Preparing for a due diligence background investigation
One of the things I remember most about my late son, known in the restaurant world as Chef Denn, is our conversations about how preparation is the key to success in the kitchen. He suggested that the rest of the world would benefit from the practice of mise en place, or having everything you need where you need it before you start cooking.
It’s a lot like that in due diligence investigations. Taking some time before starting the search helps us become more efficient and effective. We know what’s important to our client, make sure we have everything we need to move forward with the right tools, and we have the right goals in mind. We know our limitations and how to work around them.
Here’s how to prepare for our due diligence investigations and get better results in less time:
Know what our client needs – Getting some context helps us match the the level of due diligence to our client’s level of risk. Is this a first pass to help decide if the deal is worth pursuing, or are they ready to sign the contract? Do they need this now, or do they have time for a deeper dive? Would boots-on-the-ground investigations follow the online research?
Know the warning signs – What should we look for in the data? What warning signs indicate the potential for fraud? Which are more severe, and which need to be taken in context with other warning signs? Most importantly, we try to find out what matters to our clients. Some clients have a higher risk tolerance than others, and some industries consider certain behaviors the norm, while others may not.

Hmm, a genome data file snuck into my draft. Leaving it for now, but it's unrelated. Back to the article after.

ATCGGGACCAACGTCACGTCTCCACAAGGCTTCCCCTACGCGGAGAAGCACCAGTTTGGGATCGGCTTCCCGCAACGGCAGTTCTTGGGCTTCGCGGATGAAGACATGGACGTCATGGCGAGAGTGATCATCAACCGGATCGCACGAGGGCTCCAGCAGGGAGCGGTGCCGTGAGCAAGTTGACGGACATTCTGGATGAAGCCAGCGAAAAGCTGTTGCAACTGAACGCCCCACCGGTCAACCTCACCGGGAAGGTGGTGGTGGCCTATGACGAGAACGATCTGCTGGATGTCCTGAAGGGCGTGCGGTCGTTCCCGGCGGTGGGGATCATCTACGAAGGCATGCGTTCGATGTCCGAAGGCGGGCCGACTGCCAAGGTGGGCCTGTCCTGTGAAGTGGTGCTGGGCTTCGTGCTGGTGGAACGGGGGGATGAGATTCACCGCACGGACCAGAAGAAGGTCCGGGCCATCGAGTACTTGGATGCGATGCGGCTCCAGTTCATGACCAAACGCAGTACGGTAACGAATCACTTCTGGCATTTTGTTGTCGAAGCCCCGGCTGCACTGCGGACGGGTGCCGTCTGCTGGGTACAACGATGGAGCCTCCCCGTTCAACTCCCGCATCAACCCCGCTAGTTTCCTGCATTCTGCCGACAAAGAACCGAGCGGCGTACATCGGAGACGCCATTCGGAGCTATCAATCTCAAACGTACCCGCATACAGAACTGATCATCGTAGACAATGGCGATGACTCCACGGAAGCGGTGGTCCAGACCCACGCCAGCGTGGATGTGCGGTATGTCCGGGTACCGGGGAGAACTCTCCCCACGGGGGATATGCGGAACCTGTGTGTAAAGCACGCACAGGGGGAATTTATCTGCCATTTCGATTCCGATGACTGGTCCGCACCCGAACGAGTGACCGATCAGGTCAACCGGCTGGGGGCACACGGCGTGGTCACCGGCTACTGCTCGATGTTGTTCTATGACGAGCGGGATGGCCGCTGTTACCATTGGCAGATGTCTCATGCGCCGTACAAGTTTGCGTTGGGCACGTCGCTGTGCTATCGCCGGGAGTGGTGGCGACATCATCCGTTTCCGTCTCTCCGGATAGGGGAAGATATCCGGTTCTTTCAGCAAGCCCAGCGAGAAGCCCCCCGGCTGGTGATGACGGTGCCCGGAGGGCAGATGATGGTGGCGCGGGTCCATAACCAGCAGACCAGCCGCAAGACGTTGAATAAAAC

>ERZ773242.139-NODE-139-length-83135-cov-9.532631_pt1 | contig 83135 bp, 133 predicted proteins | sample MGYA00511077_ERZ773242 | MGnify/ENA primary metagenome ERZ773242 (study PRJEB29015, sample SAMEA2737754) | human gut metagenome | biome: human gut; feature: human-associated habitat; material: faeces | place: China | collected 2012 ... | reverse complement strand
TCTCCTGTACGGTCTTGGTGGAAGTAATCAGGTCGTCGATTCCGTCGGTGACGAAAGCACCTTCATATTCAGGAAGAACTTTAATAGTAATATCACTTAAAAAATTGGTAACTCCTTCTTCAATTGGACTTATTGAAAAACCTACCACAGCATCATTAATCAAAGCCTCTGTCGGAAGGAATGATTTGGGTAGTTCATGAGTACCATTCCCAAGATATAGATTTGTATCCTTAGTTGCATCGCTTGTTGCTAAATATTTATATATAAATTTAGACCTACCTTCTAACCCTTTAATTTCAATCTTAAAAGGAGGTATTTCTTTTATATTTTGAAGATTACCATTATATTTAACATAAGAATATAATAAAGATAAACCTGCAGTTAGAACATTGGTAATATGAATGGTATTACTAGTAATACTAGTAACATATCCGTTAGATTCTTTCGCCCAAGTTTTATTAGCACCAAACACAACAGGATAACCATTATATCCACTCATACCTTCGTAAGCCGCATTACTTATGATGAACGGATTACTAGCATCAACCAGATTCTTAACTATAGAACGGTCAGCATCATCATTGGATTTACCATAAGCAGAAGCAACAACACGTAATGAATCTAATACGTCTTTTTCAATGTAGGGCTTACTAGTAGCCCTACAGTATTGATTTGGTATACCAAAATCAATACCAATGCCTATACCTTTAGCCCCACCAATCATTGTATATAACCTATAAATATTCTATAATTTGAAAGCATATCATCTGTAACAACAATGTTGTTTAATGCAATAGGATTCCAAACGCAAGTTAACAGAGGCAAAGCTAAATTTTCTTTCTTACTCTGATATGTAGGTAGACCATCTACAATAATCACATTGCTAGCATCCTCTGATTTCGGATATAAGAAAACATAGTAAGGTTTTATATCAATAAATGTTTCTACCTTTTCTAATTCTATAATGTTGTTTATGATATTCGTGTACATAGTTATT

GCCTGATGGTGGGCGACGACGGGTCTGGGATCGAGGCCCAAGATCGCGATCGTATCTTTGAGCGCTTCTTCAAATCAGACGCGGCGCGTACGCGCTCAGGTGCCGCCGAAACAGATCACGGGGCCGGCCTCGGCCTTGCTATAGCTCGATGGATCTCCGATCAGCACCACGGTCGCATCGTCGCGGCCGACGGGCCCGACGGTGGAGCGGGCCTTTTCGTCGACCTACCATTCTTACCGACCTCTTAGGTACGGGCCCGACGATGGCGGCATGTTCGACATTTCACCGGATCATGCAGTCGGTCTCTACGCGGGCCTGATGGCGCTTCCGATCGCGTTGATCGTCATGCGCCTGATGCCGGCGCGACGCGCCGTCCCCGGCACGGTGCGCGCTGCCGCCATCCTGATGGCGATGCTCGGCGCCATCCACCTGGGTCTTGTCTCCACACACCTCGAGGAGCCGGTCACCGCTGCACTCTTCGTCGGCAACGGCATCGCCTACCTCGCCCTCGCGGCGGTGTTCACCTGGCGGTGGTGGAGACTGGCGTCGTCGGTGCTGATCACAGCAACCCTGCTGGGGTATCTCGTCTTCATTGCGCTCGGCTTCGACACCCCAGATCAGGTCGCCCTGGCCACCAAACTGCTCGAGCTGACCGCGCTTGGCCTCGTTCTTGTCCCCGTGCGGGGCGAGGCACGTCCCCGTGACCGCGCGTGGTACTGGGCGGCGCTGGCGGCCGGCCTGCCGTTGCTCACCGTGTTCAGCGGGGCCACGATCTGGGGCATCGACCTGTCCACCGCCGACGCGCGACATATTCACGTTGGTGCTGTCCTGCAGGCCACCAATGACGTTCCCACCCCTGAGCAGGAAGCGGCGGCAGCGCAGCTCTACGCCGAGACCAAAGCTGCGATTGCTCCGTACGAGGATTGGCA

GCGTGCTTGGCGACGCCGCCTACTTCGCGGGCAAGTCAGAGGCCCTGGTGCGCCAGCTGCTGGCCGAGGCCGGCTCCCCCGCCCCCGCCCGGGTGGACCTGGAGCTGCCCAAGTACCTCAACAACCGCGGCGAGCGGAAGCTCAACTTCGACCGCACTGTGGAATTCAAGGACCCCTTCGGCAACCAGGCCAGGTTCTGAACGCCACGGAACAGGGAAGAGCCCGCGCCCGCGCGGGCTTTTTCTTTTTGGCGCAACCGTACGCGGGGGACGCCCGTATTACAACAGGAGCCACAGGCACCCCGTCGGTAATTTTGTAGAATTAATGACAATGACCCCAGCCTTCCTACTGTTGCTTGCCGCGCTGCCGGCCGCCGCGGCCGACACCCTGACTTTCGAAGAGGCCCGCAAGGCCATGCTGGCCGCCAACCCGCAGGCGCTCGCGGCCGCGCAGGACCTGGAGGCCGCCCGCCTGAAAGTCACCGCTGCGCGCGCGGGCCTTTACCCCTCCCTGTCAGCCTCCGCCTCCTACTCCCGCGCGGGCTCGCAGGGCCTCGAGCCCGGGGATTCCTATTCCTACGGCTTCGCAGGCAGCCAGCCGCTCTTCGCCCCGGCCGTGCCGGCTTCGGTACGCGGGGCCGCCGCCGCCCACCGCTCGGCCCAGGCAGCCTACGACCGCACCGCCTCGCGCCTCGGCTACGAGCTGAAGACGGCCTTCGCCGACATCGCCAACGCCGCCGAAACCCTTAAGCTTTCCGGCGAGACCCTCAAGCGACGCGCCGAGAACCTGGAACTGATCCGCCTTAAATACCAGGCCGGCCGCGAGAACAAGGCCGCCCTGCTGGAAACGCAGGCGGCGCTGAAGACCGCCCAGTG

Know our sources and how to use them – Invest in learning about the best places for reliable information and what sources to avoid. Save time and money by getting to know the latest advanced features and identify the strengths and weaknesses of each database. Invest in learning before you get started to avoid missing any important details.
Invest in premium sources – We miss a lot when we rely on just free resources. Premium sources offer specialized content, pro search tools, copyright clearance, useful formatting, and much more. By using a combination of free and fee-based sources, we work more quickly and get better results. We also cover the most content, so less chance of any misses.
Pay attention to the laws – Several federal laws that protect your privacy affect due diligence background investigations, including the Fair Credit Reporting Act, Gramm-Leach-Bliley, and the Family Educational Rights and Privacy Act, and many states have their own versions. That means no official degree verifications without consent, knowing the difference between due diligence and compliance, and learning what financial information is legally available and what’s not.
Make sure to prepare for your due diligence investigations so you work more efficiently and effectively and don’t miss what’s important to your clients. To learn more about background investigations for due diligence, check out my online course at PI Education.